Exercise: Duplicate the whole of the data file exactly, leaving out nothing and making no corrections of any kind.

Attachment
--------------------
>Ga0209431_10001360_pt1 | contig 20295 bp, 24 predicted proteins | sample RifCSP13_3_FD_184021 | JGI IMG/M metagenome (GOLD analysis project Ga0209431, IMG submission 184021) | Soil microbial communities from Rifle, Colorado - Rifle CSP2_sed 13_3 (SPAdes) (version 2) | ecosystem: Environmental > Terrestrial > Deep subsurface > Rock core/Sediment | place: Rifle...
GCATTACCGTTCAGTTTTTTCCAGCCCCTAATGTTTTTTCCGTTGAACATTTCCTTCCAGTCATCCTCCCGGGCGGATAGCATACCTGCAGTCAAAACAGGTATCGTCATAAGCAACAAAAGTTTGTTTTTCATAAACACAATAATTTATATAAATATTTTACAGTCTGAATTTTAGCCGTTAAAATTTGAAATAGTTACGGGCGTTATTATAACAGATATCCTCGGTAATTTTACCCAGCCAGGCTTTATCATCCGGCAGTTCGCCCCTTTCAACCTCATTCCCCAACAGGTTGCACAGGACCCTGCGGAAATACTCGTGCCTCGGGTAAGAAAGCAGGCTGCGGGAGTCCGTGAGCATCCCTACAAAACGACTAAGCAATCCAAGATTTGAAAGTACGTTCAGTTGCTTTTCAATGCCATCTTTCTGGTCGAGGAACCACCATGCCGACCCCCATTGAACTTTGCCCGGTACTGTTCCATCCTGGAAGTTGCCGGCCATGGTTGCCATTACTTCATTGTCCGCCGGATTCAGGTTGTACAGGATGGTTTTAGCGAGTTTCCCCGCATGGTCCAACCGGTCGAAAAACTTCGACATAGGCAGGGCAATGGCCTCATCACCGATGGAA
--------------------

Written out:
>Ga0209431_10001360_pt1 | contig 20295 bp, 24 predicted proteins | sample RifCSP13_3_FD_184021 | JGI IMG/M metagenome (GOLD analysis project Ga0209431, IMG submission 184021) | Soil microbial communities from Rifle, Colorado - Rifle CSP2_sed 13_3 (SPAdes) (version 2) | ecosystem: Environmental > Terrestrial > Deep subsurface > Rock core/Sediment | place: Rifle...
GCATTACCGTTCAGTTTTTTCCAGCCCCTAATGTTTTTTCCGTTGAACATTTCCTTCCAGTCATCCTCCCGGGCGGATAGCATACCTGCAGTCAAAACAGGTATCGTCATAAGCAACAAAAGTTTGTTTTTCATAAACACAATAATTTATATAAATATTTTACAGTCTGAATTTTAGCCGTTAAAATTTGAAATAGTTACGGGCGTTATTATAACAGATATCCTCGGTAATTTTACCCAGCCAGGCTTTATCATCCGGCAGTTCGCCCCTTTCAACCTCATTCCCCAACAGGTTGCACAGGACCCTGCGGAAATACTCGTGCCTCGGGTAAGAAAGCAGGCTGCGGGAGTCCGTGAGCATCCCTACAAAACGACTAAGCAATCCAAGATTTGAAAGTACGTTCAGTTGCTTTTCAATGCCATCTTTCTGGTCGAGGAACCACCATGCCGACCCCCATTGAACTTTGCCCGGTACTGTTCCATCCTGGAAGTTGCCGGCCATGGTTGCCATTACTTCATTGTCCGCCGGATTCAGGTTGTACAGGATGGTTTTAGCGAGTTTCCCCGCATGGTCCAACCGGTCGAAAAACTTCGACATAGGCAGGGCAATGGCCTCATCACCGATGGAA